Remember that time around the late ’90s when all of a sudden pick-up trucks were no longer deemed to be the sole vehicle of choice for Trev the bricky, or Dave the plumber? It was a time when one manufacturer decided that a pick-up could be marketed as an actual family car via the liberal coating of metallic paint, chrome bits and alloy wheels.
That manufacturer was not Ford…
…which is odd, because you’d think Ford would have been at the forefront of such vehicular marketing strategies, given its pick-up-based success with cars like the F Series. Instead, it just made a cheap attempt to cash in on its WRC success by throwing some stickers at a Ranger and charging a few more quid for it. Seriously, the above pick-up was a thing, a real thing that Ford thought people would buy. We worked for Ford at the time, we had one in the showroom. It was rubbish.
Anyway, if it wasn’t Ford that revolutionised the image of the pick-up, who was it? Silly question really, because you already know it was Mitsubishi with the really rather wonderful L200.
“No darling, I’m on my way to Waitrose, honest”
The L200 had already been a long-standing member of the Mitsubishi family for years, but only in a commercial sense. It wasn’t something on the radar of Joe Bloggs, unless he had a trade card at Screwfix Direct.
Mitsubishi changed all that though, care of nothing more than some shiny bits, a double cab and some clever marketing. They called it the “4 Life”, they garnished the brochures with photos of people catching fish, riding bikes and smiling with their perfectly coiffed children. They made the L200 4 Life look like a means to break from the norm and show the world that you were still fun, young and agile. The two-tone metallic paint, shiny alloys and chrome served to give that image some substance, because a plain white L200 would have suggested a ‘Highway Maintenance’ sticker was imminent. That’s not an association the marketing men at Mitsubishi HQ wanted the customers to ever be aware of.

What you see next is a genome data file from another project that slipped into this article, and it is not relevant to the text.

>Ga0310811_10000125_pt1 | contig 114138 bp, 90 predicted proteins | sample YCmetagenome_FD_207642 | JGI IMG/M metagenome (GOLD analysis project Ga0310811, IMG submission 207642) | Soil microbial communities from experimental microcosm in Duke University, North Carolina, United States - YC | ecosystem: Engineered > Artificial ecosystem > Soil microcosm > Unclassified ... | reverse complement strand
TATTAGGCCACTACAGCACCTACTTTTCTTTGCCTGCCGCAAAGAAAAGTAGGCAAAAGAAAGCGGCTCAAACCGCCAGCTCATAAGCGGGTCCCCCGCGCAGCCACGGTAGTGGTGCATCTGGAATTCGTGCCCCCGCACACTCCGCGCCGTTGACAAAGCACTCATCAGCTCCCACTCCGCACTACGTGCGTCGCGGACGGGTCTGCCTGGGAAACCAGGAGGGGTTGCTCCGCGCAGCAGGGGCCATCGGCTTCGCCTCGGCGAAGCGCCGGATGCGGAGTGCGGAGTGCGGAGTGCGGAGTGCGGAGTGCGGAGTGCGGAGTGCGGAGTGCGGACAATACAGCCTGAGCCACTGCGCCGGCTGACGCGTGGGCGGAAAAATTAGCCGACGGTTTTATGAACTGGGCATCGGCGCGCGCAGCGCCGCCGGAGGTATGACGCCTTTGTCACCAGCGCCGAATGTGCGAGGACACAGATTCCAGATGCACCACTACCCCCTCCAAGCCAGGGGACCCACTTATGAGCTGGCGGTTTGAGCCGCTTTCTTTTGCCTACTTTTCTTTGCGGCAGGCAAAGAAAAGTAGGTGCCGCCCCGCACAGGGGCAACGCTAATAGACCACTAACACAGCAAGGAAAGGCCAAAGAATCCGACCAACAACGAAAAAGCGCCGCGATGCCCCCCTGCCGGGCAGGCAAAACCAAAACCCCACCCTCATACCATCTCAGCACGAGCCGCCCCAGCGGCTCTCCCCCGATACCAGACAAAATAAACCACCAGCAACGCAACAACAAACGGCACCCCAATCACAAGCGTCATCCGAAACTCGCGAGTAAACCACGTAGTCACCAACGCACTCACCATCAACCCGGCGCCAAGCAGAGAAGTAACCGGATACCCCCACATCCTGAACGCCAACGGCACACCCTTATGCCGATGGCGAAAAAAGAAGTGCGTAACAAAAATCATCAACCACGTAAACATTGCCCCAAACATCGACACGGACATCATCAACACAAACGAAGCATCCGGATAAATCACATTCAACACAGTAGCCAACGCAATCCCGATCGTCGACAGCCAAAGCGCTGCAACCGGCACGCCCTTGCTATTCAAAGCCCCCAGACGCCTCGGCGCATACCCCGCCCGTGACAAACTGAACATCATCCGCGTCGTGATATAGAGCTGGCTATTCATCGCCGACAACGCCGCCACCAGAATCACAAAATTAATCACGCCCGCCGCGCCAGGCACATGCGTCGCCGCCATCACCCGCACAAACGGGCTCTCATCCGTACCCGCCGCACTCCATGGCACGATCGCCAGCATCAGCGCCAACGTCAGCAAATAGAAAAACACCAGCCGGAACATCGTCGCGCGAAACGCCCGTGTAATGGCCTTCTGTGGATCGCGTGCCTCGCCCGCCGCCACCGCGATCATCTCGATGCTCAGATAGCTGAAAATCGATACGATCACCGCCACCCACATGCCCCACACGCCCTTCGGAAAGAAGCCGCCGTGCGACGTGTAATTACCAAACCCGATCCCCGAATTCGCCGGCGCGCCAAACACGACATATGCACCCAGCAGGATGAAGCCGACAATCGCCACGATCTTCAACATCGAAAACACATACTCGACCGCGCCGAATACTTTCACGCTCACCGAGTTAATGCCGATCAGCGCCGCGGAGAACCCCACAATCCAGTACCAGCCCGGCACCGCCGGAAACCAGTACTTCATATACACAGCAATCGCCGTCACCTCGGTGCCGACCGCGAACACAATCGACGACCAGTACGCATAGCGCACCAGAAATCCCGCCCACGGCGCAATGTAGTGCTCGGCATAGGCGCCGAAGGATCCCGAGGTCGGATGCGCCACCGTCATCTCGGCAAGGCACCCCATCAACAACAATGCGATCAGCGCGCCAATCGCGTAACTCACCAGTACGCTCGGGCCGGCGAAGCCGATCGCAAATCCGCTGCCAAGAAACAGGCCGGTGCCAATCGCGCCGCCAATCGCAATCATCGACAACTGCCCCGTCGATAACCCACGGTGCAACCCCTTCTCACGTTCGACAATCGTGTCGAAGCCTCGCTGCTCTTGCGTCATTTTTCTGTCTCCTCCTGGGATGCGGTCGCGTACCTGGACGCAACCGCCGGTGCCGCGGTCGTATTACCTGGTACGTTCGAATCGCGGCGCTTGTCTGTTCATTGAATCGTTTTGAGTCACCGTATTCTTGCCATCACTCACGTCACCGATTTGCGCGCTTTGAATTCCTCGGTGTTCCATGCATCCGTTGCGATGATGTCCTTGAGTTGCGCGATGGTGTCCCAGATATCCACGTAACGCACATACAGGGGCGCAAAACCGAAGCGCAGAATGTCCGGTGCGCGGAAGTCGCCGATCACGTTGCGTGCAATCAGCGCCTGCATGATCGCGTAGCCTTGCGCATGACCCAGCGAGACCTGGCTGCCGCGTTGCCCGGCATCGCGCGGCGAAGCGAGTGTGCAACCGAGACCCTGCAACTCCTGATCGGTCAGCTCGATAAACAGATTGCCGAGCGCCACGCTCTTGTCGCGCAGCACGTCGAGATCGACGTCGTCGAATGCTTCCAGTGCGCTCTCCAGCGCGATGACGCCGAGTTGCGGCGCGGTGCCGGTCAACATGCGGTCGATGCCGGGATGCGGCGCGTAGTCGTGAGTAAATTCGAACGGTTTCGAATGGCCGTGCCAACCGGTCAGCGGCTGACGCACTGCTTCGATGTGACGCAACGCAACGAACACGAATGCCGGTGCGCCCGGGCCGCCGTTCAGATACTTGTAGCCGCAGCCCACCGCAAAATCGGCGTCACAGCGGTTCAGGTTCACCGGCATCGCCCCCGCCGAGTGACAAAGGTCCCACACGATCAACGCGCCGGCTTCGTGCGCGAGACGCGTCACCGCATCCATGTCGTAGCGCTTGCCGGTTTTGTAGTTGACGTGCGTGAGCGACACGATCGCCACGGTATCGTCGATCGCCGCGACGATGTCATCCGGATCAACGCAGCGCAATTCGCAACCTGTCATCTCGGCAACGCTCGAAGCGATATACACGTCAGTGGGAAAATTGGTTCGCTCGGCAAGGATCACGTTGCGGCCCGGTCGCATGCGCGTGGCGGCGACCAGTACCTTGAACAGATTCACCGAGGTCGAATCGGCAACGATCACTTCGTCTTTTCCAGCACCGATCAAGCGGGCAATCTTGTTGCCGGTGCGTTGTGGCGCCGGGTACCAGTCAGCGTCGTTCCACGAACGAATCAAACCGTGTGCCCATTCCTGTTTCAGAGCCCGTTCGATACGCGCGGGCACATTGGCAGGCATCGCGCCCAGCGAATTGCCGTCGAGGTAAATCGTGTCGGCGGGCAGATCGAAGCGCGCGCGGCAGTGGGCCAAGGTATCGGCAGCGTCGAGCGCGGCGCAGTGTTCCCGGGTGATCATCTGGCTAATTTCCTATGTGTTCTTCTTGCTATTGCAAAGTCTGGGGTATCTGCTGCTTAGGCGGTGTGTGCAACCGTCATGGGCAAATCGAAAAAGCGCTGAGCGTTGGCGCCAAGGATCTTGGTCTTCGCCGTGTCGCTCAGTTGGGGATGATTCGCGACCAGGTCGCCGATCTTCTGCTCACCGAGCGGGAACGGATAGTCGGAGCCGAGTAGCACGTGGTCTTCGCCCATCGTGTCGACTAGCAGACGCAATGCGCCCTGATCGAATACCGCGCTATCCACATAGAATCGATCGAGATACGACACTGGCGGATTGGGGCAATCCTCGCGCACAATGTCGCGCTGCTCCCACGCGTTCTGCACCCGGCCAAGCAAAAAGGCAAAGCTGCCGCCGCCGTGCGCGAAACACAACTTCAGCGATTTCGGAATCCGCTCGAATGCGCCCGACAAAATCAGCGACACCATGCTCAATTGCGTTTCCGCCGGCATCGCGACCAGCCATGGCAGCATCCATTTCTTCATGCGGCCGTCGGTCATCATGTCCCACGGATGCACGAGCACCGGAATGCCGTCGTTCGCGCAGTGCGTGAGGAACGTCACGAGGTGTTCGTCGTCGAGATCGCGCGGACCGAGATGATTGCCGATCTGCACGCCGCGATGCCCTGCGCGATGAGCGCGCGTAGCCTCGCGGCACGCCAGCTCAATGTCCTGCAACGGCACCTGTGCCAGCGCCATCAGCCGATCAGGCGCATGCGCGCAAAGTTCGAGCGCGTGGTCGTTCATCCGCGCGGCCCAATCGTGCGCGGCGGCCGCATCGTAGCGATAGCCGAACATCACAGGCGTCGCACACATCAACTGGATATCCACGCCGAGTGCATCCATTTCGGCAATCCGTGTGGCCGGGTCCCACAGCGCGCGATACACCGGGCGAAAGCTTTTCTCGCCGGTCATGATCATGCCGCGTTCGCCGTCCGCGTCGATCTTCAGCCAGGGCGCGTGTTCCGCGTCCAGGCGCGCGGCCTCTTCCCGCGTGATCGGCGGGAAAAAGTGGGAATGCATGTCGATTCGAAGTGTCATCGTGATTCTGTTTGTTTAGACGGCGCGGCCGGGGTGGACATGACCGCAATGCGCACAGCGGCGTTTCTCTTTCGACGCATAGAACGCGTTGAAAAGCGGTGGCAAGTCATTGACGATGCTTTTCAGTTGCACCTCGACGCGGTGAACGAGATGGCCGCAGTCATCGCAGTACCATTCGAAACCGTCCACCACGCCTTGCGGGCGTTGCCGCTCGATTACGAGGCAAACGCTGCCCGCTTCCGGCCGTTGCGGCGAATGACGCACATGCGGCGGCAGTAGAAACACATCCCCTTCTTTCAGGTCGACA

They never were though – the marketing worked and the masses were drawn in by the romance of owning a pick-up.
Has any consideration been made to secure that load?
Underneath all the bling, the L200 was nothing special. It was still the same rugged vehicle, it was no different to that Ford in terms of mechanical changes – it was still just a pick-up truck. It was cumbersome, bouncy, unrefined, noisy, slow, cramped, uneconomical and generally unpleasant on anything but a short journey. The 4 Life branding was literally an exercise in aesthetics and gullibility, and it bloody well worked.
When people started to get wise, Mitsubishi threw more clobber at it. Leather seats, chrome roll bars, spot lights, sat-nav, the works. Then there were new names, manly names that would earn you a sea of appreciative nods if you ever uttered them in the pub. Names like Animal and Barbarian – oof, how studly.
“Where the hell am I?”
The L200 also offered, by proxy, all kinds of tax breaks (which have since been addressed) that probably incentivised people to take the plunge. Crucially though, it was a bit of fun masquerading as a vehicle that could be used every day, when the reality was that it’d drive you up the wall because it wasn’t nearly as refined as the Mondeo you’d traded in.
I must get to the marina POST HASTE!
So there you go, the L200, nothing but a solid case of marketing done right. So, why has it earned a place on the pages of Not £2 Grand?
Well, first of all, under all the glitter and gold, the L200 was actually a hugely capable and durable vehicle. It was tough, it ran like clockwork and it was hugely reliable. The 2.5 diesel lump might have been lacking speed, but it was plentiful with torque. Turbocharged with a top-mounted intercooler, it was a trusty lump.
If you can cope with the way it drives, you’re onto a winner. If you can’t cope with that, then DON’T BUY A BLOODY PICK-UP TRUCK! You’ve got to take the rough with the smooth – this is a vehicle that, despite your collection of mountain bikes and neat-haired children, is built to do a job. If that job is never undertaken, that’s not the L200’s fault.
Secondly, while we were keen to bash it earlier, we only did so in terms of it being a car. We only did that in terms of it being what the chequebook-waving customers of the early ’00s were expecting it to be. At Not £2 Grand towers, we actually like the ruggedness and the uncivilised nature of the thing. It’s not soft, it still proud to be a ‘truck’ as the Yanks would call it. That’s all fine by us.
The L200 4LifeBarianWarriorBarb, or whatever it’s called this week, is, AS A PICK-UP A TRUCK, a damn fine vehicle. Okay, so for your £2,000 budget you’ll probably end up with one that’s a bit battered, but trust us, it will have also been looked after to a higher standard than a normal pick-up of the age.
The double cab means you can get your kids/dog/lover in it without too much hassle, and the rear bed will ensure it’s only ever one trip to the tip on a Sunday. Or, line it with a tarp and fill it with water as impromptu hot tub?
Basically, if you want a pick-up that isn’t as agricultural and bland as the inside of a porta-loo, the L200 4 Life is it. Unless you want a Ford Ranger with some stripes on it, you weirdo…